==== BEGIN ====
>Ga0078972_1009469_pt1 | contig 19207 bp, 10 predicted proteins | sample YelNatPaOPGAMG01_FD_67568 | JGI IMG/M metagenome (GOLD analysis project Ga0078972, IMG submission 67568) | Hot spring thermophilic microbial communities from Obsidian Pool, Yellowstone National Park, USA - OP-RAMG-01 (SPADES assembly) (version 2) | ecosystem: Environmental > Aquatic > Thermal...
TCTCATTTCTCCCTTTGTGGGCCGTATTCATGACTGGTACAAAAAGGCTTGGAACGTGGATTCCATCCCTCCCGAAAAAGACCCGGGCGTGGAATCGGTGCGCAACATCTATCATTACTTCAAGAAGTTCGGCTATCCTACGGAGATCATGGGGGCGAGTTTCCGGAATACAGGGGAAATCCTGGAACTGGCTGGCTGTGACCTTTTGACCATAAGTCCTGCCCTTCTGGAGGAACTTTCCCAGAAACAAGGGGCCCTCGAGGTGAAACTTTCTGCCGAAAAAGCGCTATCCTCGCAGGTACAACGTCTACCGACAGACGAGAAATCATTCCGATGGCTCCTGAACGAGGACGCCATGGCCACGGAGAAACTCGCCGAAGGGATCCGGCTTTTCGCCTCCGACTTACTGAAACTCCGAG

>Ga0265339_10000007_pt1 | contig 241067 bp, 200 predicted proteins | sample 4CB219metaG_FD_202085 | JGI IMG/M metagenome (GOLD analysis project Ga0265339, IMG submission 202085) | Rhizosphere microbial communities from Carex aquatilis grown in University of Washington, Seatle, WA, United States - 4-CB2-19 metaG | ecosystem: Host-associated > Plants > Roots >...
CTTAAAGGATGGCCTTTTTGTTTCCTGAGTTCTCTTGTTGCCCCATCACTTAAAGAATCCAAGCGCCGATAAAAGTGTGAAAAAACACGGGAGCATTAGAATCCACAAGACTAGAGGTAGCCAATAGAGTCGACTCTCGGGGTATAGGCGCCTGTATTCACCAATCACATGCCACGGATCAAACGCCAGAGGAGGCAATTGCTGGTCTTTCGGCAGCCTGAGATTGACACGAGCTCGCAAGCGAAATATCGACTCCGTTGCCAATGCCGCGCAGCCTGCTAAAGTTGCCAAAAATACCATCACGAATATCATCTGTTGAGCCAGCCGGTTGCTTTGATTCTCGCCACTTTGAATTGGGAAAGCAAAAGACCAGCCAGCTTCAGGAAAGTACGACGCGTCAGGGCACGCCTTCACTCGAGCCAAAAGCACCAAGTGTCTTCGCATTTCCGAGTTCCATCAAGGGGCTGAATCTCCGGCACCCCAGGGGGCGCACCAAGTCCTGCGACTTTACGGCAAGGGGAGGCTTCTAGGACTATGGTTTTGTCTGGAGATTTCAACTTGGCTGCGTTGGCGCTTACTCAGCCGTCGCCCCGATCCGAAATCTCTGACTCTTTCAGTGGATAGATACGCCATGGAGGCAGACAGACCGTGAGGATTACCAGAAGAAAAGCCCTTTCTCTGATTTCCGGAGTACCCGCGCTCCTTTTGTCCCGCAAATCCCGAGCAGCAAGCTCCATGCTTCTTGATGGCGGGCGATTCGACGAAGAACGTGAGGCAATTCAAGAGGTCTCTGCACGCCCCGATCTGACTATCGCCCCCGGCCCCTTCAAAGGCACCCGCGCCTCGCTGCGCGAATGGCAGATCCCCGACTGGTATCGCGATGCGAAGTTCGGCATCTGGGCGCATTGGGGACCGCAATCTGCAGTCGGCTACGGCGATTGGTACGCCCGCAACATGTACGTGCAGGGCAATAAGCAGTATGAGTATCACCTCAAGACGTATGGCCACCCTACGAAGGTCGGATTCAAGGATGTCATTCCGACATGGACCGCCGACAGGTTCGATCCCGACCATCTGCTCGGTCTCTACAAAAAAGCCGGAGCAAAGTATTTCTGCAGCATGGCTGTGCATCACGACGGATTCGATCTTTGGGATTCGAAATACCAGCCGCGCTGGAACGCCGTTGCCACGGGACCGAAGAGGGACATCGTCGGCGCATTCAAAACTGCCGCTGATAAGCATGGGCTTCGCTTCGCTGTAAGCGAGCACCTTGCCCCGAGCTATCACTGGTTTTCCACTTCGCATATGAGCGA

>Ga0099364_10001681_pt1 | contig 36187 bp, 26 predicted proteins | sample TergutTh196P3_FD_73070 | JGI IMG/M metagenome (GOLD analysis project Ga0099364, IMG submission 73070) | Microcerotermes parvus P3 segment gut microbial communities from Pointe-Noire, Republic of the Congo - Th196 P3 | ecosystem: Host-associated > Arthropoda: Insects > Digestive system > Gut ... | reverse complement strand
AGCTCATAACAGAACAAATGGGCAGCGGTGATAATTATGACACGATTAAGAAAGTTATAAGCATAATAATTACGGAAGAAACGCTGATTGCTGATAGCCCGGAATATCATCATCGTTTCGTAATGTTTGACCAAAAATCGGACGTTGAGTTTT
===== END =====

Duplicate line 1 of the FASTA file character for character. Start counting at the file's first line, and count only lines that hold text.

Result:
>Ga0078972_1009469_pt1 | contig 19207 bp, 10 predicted proteins | sample YelNatPaOPGAMG01_FD_67568 | JGI IMG/M metagenome (GOLD analysis project Ga0078972, IMG submission 67568) | Hot spring thermophilic microbial communities from Obsidian Pool, Yellowstone National Park, USA - OP-RAMG-01 (SPADES assembly) (version 2) | ecosystem: Environmental > Aquatic > Thermal...